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    Farmers can diversify their sources of income by growing grapes


    Grape fruits. They can be eaten raw or can be used to process wine and other products such as jam and grape juice.

    Given the dramatic change of climate in the country that has seen many farmers incur losses, farmers can consider growing grape fruits which are non-climatic and can thrive in different climatic conditions so long as there is warm to hot temperatures available for their ripping.

    Grapes are a high value crops that can earn farmers very good returns if well-managed.

    Currently, a bigger percentage of the grape consumed in Kenya is imported from South Africa and Egypt and mostly sold to the high end market that pays a good price for them- a kilo goes at around Sh400-500, according to the National Farmers Information Service (NAFIS).

    In Kenya, grapes can be used to reduce economic and food insecurity because there is a good market within the country.

    There is ready market throughout the year and new wine companies that use grapes as their main raw material are setting shop in Kenya.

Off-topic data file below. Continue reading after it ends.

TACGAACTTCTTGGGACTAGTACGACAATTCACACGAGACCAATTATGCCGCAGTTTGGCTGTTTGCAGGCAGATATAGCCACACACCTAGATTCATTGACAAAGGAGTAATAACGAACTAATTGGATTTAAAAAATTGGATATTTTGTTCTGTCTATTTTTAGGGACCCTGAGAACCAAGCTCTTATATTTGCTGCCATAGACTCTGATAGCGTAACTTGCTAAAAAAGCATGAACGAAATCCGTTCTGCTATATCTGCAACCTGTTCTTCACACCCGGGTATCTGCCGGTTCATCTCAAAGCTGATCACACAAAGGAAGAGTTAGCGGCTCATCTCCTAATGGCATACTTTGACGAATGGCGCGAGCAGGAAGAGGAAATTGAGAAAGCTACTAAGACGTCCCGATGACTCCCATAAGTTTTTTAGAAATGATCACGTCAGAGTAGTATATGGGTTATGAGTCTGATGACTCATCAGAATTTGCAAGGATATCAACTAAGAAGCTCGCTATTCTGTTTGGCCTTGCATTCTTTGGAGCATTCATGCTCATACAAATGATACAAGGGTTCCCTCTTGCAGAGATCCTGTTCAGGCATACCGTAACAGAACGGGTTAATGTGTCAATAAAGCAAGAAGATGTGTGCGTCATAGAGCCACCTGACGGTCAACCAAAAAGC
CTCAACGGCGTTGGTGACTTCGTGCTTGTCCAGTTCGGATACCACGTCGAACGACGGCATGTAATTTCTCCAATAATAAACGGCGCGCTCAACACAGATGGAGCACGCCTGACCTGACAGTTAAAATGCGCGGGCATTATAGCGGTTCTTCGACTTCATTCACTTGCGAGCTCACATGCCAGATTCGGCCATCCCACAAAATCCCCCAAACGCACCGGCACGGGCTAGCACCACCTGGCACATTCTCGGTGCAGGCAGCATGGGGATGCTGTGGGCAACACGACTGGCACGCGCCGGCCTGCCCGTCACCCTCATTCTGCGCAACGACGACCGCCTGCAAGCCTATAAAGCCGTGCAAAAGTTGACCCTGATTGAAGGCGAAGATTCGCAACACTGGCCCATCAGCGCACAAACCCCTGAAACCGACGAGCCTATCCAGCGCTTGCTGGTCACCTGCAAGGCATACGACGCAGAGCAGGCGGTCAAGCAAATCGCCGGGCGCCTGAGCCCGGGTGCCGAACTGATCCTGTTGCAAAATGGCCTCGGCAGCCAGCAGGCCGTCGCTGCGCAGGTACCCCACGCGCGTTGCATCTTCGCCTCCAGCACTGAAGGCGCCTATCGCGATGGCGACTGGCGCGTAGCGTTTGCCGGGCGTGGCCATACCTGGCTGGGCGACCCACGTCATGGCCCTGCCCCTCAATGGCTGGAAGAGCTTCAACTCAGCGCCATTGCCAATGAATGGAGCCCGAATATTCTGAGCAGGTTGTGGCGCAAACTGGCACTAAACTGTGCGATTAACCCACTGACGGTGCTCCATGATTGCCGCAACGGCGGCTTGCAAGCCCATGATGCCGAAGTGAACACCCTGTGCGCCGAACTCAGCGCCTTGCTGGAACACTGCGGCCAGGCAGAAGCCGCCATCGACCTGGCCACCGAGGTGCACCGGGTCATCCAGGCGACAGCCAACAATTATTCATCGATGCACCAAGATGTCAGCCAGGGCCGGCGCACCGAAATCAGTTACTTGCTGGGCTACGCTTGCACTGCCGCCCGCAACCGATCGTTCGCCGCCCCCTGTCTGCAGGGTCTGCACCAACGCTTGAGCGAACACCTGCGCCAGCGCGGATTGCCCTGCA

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    Established brewer companies such as East African breweries Ltd and Keroche Breweries Ltd are thinking of entering the wine market as they seek to diversify. The future of this crop is thus promising, according to Research Solutions Africa Report of a Study on Fresh Vegetables Market in Kenya.

    Grapes are a very rich source of vitamins A, C and K including minerals such as iron, copper and manganese which are important in human health. Grapes can be grown in the home kitchen garden or just in the backyard for family consumption.

    Grapes do well in deep, well-drained soils although they can grow in a range of soil types. Planting material can be obtained from seeds or just cuttings. While planting, a spacing of 3m x2m is required. An acre can hold 660 grapevines.

    One grapevine can produce between 20kg to 30 kg in one year. A punnet of grapes costs Ksh 600 to Ksh 1000 per kg in super markets.

    Experts advise that farmers should plant grapes with other tree crops such as mulberry or guava fruit trees to offer the grape vines support as they grow.


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